Assessing Moderna’s vaccine, regulators said the regimen was 94 percent effective at preventing disease in the trial and particularly effective against severe disease. Of 30 cases of severe covid-19 in the trial, none was in the group that got the vaccine.

They also confirmed the vaccine worked well in people of all ages, races and genders. Side effects were widespread but typically short-lived and bearable. They included fatigue, headaches, muscle aches and pain at the injection site.

One point of contention about the Pfizer-BioNTech vaccine — whether it should be authorized for 16- and 17-year-olds — will probably be avoided with Moderna’s because the company is seeking clearance to use the vaccine only in adults. Last week, the firm began testing its vaccine in adolescents.

Moderna’s vaccine will be reviewed Thursday by the same panel of independent experts that last week recommended the ­Pfizer-BioNTech vaccine. The data it will consider echoes the evidence that led to a 17-to-4 vote to authorize the Pfizer-BioNTech vaccine, which was 95 percent effective.

Paul Duprex, director of the Center for Vaccine Research at the University of Pittsburgh, predicted the Moderna vaccine would be authorized soon because it looked effective and safe. That vaccine’s simpler logistics are also an advantage, he said. It does not require specialized, ultracold storage conditions like the ­Pfizer-BioNTech doses.

“I like the fact that now we have something that can be stored in a minus-20 [degrees Celsius] fridge — the same kind of fridge you keep your ice cream in,” Duprex said.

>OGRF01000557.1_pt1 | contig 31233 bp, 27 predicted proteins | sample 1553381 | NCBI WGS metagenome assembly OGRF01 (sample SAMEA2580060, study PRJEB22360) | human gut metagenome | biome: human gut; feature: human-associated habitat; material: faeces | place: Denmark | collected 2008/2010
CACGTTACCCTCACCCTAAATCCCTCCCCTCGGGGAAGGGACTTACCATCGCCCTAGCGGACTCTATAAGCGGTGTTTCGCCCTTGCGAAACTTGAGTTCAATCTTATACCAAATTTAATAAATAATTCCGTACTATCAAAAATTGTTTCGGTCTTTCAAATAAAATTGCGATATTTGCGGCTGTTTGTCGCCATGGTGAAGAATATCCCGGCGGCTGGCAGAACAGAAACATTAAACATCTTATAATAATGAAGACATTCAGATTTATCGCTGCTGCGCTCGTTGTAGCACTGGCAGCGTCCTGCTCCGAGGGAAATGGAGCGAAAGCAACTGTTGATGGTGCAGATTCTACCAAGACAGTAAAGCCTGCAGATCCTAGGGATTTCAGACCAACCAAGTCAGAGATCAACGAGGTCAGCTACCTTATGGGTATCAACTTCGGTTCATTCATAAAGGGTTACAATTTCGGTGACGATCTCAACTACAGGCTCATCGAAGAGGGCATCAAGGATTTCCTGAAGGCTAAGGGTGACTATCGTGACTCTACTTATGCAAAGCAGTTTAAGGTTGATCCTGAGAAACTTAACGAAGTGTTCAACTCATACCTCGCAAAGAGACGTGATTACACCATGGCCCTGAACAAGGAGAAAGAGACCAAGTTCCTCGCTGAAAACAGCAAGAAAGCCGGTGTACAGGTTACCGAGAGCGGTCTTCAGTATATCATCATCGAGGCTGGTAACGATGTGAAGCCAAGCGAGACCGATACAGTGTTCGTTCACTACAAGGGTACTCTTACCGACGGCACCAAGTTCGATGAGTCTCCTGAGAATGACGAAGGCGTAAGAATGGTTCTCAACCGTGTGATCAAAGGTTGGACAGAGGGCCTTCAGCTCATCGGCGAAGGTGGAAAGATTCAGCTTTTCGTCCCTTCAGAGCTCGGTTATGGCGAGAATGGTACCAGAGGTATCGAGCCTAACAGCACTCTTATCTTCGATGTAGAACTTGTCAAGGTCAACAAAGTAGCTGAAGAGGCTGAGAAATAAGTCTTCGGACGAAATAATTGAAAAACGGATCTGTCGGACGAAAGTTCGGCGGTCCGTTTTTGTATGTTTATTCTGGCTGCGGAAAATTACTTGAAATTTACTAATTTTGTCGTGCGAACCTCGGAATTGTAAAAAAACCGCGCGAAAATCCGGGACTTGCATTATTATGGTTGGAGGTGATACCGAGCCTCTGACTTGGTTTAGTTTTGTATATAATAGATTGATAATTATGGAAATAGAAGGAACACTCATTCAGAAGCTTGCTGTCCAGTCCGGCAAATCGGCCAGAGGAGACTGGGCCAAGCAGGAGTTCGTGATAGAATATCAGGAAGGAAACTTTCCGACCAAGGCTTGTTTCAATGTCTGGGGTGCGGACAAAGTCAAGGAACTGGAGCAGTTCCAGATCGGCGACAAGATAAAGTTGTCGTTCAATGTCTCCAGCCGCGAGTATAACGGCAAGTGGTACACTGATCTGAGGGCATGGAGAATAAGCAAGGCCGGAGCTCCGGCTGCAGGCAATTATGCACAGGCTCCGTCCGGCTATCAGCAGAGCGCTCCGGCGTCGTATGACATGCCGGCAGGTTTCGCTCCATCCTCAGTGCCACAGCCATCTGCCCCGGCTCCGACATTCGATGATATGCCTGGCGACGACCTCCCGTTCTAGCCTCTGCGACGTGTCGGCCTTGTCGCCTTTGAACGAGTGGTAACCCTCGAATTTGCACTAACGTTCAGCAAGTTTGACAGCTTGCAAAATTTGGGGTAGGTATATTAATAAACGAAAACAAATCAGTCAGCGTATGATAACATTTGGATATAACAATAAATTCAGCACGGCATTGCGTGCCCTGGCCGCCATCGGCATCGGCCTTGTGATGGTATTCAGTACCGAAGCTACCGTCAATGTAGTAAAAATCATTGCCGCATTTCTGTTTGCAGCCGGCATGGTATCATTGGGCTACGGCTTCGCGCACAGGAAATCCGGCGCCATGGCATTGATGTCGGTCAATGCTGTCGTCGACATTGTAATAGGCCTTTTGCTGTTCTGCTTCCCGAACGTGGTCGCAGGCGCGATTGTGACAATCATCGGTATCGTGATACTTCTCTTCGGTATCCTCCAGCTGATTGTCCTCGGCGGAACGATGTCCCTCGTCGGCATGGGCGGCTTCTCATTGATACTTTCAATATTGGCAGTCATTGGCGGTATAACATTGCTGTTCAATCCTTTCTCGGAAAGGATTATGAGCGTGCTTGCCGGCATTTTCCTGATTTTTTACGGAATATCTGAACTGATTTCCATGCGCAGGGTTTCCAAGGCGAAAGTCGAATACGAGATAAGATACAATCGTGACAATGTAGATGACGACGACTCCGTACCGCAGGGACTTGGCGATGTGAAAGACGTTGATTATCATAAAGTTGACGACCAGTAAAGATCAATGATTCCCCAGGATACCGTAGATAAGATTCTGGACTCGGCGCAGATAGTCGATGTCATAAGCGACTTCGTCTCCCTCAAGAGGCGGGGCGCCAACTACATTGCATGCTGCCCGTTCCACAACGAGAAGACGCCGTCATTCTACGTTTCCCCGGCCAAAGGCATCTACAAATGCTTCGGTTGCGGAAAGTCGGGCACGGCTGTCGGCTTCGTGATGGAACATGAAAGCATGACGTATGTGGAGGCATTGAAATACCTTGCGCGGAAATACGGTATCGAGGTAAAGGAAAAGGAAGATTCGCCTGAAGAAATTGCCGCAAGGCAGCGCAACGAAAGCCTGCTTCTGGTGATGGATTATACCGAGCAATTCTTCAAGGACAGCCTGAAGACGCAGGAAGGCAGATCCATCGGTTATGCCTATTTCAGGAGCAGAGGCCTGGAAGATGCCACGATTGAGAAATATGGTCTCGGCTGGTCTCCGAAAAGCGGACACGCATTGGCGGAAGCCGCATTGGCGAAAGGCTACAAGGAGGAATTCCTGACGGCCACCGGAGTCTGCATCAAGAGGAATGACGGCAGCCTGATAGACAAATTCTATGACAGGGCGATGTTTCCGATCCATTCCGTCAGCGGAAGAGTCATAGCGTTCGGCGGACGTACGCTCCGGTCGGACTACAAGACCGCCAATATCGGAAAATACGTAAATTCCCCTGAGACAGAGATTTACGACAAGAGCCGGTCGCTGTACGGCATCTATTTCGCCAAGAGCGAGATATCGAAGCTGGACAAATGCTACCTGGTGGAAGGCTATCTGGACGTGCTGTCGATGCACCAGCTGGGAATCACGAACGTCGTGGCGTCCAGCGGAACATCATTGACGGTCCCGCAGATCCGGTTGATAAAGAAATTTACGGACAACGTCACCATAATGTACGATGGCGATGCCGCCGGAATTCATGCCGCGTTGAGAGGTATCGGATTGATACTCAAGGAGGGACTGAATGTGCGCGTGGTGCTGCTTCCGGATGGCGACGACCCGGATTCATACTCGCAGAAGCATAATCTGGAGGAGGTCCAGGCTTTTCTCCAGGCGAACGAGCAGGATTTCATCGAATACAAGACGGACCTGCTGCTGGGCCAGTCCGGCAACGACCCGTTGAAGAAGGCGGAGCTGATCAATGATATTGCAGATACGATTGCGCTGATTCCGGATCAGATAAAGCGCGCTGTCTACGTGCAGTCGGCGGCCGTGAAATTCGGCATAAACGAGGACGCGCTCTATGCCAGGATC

Moderna developed its vaccine in partnership with the National Institute of Allergy and Infectious Diseases, with the government underwriting the research and development of the vaccine and the advanced purchase of 200 million doses, bringing its investment to $4.1 billion.

The trial randomly assigned 30,000 people to receive either two shots of a vaccine given four weeks apart or two saline shots. Neither the participants nor the people running the trial knew who was in which group. Investigators then waited as people were exposed to the novel coronavirus in their daily lives to see whether more covid-19 infections arose in the group that did not receive the real vaccine. They counted cases starting two weeks after the second dose, measuring how well the vaccine protected participants after the immune system had mustered a full response.

The numbers were decisive: Of 196 coronavirus cases in the trial, all but 11 were in the group that received the placebo shots. There were 30 cases of severe covid-19 and one death from covid-19 in the trial, also all in the group that received placebo shots.

One major outstanding question about this and other coronavirus vaccines is whether they prevent infection as well as disease. Data filed by Moderna suggested the vaccine might prevent asymptomatic infections, not just symptomatic cases of disease. But the FDA review said the data was limited and called for further studies.

Because most cases of covid-19 are asymptomatic, that question has major implications for whether people will need to continue wearing masks and social distancing despite being vaccinated.

In an addendum Moderna filed to the FDA, the company presented a tantalizing hint: Upon receiving their second dose of vaccine or placebo, 52 people tested positive for the coronavirus without symptoms. Most of those people were in the placebo group, indicating the vaccine may have protected participants who received the vaccine against asymptomatic infection.

Enrollment in Moderna’s trial was slowed this summer because scientists were concerned it lacked sufficient racial diversity to determine whether it truly protected those at highest risk of the disease. In the end, one-fifth of participants were Hispanic, 10 percent were Black, and 5 percent were of Asian descent. More than 40 percent of the participants were either over the age of 65 or had medical conditions that increased their risk of severe disease.

“The trial enrolled the right people at risk,” said Larry Corey, a virologist at the Fred Hutchinson Cancer Research Center who co-leads the government’s clinical trial network responsible for testing coronavirus vaccines. “For us who were designing the trial and enrolling the people, that’s so fantastic.”

Laurie McGinley and Scott Clement contributed to this report.